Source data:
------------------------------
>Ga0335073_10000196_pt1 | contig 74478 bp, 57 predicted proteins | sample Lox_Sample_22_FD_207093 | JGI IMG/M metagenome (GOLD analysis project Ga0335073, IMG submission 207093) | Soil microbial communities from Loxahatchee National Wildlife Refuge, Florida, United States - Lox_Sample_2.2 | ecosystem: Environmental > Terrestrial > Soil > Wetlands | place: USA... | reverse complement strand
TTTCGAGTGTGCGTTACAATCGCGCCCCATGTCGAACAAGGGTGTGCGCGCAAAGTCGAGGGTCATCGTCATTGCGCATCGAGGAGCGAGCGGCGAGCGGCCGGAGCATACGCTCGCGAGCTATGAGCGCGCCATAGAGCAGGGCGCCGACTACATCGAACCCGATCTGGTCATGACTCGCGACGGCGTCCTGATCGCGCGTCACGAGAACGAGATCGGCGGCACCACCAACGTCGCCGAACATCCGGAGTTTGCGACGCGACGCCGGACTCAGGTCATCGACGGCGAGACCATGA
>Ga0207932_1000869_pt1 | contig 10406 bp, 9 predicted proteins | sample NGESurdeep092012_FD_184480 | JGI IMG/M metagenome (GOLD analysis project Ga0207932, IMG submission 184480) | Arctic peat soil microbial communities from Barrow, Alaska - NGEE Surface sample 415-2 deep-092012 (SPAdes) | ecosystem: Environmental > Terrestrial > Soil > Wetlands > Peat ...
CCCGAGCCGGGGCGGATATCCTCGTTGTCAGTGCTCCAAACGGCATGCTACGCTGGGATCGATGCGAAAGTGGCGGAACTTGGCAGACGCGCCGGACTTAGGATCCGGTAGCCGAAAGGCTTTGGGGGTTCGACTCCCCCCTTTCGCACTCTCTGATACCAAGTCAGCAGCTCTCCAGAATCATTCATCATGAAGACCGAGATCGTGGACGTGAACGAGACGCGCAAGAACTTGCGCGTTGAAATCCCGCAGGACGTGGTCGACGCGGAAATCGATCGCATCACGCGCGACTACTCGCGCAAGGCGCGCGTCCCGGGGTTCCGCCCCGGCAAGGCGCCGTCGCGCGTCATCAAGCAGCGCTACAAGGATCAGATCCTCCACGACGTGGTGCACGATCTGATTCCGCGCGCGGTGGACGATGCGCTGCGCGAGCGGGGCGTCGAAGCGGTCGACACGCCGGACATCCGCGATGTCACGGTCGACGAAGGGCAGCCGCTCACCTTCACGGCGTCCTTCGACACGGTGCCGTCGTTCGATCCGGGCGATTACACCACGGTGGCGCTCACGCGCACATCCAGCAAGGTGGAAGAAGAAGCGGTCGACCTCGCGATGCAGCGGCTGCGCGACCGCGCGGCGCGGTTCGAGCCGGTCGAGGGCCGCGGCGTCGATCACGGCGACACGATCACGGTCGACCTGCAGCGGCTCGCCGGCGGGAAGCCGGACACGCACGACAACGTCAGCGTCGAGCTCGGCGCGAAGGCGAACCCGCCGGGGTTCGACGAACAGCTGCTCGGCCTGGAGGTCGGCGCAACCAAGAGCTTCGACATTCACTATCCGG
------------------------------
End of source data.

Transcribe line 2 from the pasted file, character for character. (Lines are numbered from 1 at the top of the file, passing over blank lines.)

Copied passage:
TTTCGAGTGTGCGTTACAATCGCGCCCCATGTCGAACAAGGGTGTGCGCGCAAAGTCGAGGGTCATCGTCATTGCGCATCGAGGAGCGAGCGGCGAGCGGCCGGAGCATACGCTCGCGAGCTATGAGCGCGCCATAGAGCAGGGCGCCGACTACATCGAACCCGATCTGGTCATGACTCGCGACGGCGTCCTGATCGCGCGTCACGAGAACGAGATCGGCGGCACCACCAACGTCGCCGAACATCCGGAGTTTGCGACGCGACGCCGGACTCAGGTCATCGACGGCGAGACCATGA